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Correct spelling for GETHER

We think the word gether is a misspelling. It could be just an incorrect spelling of the words which are suggested below. Review the list and pick the word which you think is the most suitable. For your convenience, we put a definition below each word.

Possible correct spellings for gether

  • Bethe
  • United states physicist (born in germany) noted for research in astrophysics and nuclear physics (born 1906).

  • Cather
  • United states writer who wrote about frontier life (1873-1947).

  • Either
  • After a negative statement used as an intensive meaning something like `likewise' or `also'; "he isn't stupid, but he isn't exactly a genius either"; "i don't know either"; "if you don't order dessert i won't either".

  • Ether
  • A medium that was once supposed to fill all space and to support the propagation of electromagnetic waves.

  • Feather
  • Join tongue and groove, in carpentry.

  • Gather
  • Collect or gather; "journals are accumulating in my office"; "the work keeps piling up".

  • Goethe
  • German poet and novelist and dramatist who lived in weimar (1749-1832).

  • Goth
  • A crude uncouth ill-bred person lacking culture or refinement.

  • Heather
  • Common old world heath represented by many varieties; low evergreen grown widely in the northern hemisphere.

  • Leather
  • An animal skin made smooth and flexible by removing the hair and then tanning.

  • Lethe
  • (greek mythology) a river in hades; the souls of the dead had to drink from it, which made them forget all they had done and suffered when they were alive.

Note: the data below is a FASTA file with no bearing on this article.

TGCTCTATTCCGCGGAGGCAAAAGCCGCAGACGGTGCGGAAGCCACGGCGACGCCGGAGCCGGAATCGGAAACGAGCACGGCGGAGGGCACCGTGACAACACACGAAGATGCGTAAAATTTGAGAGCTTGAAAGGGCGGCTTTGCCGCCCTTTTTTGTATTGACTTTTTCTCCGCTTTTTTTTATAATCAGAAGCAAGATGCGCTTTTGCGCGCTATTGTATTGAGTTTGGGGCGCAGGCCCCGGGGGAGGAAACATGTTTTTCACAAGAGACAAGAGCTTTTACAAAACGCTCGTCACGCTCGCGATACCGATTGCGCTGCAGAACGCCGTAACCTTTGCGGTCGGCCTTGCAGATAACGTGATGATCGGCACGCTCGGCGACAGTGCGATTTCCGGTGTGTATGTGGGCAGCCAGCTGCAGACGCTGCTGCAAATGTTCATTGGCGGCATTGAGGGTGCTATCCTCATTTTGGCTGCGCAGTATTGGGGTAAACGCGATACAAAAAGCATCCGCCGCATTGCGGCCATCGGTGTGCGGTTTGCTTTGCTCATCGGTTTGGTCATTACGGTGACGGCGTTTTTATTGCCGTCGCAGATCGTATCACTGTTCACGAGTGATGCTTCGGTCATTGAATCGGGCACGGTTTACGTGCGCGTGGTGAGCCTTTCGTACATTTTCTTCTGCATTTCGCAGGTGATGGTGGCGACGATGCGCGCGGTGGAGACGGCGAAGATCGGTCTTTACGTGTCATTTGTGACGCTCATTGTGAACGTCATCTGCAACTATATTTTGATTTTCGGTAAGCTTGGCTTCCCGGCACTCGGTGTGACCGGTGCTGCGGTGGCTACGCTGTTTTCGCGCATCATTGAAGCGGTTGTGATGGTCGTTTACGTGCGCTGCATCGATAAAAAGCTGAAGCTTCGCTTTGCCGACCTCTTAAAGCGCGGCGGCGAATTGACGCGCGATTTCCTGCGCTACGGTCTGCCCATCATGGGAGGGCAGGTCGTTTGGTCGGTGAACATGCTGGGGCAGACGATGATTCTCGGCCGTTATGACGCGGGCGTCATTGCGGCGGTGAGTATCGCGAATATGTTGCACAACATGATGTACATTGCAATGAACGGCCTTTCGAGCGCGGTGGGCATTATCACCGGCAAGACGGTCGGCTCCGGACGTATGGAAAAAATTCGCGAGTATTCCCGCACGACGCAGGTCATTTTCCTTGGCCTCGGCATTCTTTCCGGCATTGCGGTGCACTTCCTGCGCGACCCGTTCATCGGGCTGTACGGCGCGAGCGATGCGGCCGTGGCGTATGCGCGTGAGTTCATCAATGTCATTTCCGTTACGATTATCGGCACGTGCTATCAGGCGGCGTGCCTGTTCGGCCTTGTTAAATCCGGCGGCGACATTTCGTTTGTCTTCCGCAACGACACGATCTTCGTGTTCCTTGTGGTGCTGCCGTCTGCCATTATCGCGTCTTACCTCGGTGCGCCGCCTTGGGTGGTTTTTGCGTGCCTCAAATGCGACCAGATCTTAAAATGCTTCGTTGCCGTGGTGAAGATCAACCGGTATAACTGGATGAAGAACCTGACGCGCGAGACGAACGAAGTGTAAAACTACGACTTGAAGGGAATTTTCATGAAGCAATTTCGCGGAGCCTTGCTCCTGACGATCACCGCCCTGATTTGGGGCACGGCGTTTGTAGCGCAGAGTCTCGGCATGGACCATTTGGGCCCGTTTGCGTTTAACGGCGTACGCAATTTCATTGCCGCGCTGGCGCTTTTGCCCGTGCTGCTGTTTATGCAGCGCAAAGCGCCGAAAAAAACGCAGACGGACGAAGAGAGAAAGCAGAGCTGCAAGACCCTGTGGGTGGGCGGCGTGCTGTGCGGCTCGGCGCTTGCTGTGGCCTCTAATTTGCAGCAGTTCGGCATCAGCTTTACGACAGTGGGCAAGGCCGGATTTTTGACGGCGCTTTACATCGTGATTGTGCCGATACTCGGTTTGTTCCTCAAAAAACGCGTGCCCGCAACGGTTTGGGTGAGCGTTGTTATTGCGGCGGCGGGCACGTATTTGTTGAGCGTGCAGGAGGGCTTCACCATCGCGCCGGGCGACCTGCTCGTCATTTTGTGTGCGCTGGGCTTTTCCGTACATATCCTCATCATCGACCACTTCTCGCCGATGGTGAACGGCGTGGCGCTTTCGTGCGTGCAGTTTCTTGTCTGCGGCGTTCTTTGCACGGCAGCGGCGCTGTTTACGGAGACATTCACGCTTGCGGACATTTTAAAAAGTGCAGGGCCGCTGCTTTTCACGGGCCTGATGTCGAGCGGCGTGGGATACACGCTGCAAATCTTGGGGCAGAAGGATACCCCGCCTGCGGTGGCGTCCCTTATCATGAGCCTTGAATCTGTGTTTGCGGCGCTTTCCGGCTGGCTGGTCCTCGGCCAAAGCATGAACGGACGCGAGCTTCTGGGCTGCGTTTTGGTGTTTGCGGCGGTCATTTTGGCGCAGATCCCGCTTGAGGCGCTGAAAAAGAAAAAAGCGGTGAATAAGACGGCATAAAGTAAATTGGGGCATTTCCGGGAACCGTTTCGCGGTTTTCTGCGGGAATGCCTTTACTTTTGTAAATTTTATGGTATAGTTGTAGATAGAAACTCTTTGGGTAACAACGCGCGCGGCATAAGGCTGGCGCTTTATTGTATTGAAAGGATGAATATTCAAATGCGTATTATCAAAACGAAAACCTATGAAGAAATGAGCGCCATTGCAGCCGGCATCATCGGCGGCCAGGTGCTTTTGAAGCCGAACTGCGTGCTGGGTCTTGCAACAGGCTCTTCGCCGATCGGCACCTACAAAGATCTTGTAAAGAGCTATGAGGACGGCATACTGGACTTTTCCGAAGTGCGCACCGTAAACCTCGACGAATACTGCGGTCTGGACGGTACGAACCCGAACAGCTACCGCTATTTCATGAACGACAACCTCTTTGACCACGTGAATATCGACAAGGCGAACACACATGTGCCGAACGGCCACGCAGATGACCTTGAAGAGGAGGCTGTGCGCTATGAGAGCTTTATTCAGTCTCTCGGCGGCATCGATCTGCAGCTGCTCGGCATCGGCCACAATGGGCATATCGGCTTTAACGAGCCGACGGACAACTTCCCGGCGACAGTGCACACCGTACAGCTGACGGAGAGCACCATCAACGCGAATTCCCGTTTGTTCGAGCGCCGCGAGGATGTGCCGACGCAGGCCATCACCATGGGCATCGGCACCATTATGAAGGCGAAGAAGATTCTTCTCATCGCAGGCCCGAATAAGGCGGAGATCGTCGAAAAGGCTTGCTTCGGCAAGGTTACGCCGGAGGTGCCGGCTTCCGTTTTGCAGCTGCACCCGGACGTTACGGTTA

• Neither
  • After a negative statement used to indicate that the next statement is similarly negative; "i was not happy and neither were they"; "just as you would not complain, neither should he".

  • Nether
  • Of the underworld; "nether regions".

  • Other
  • Further or added; "called for additional troops"; "need extra help"; "an extra pair of shoes"; "i have no other shoes"; "there are other possibilities".

  • Tether
  • Restraint consisting of a rope (or light chain) used to restrain an animal.

  • Together
  • In conjunction with; combined; "our salaries put together couldn't pay for the damage"; "we couldn`t pay for the damages with all out salaries put together".

  • Weather
  • The meteorological conditions: temperature and wind and clouds and precipitation; "they were hoping for good weather"; "every day we have weather conditions and yesterday was no exception".

  • Whether
  • In case; if; -- used to introduce the first or two or more alternative clauses, the other or others being connected by or, or by or whether. when the second of two alternatives is the simple negative of the first it is sometimes only indicated by the particle not or no after the correlative, and sometimes it is omitted entirely as being distinctly implied in the whether of the first..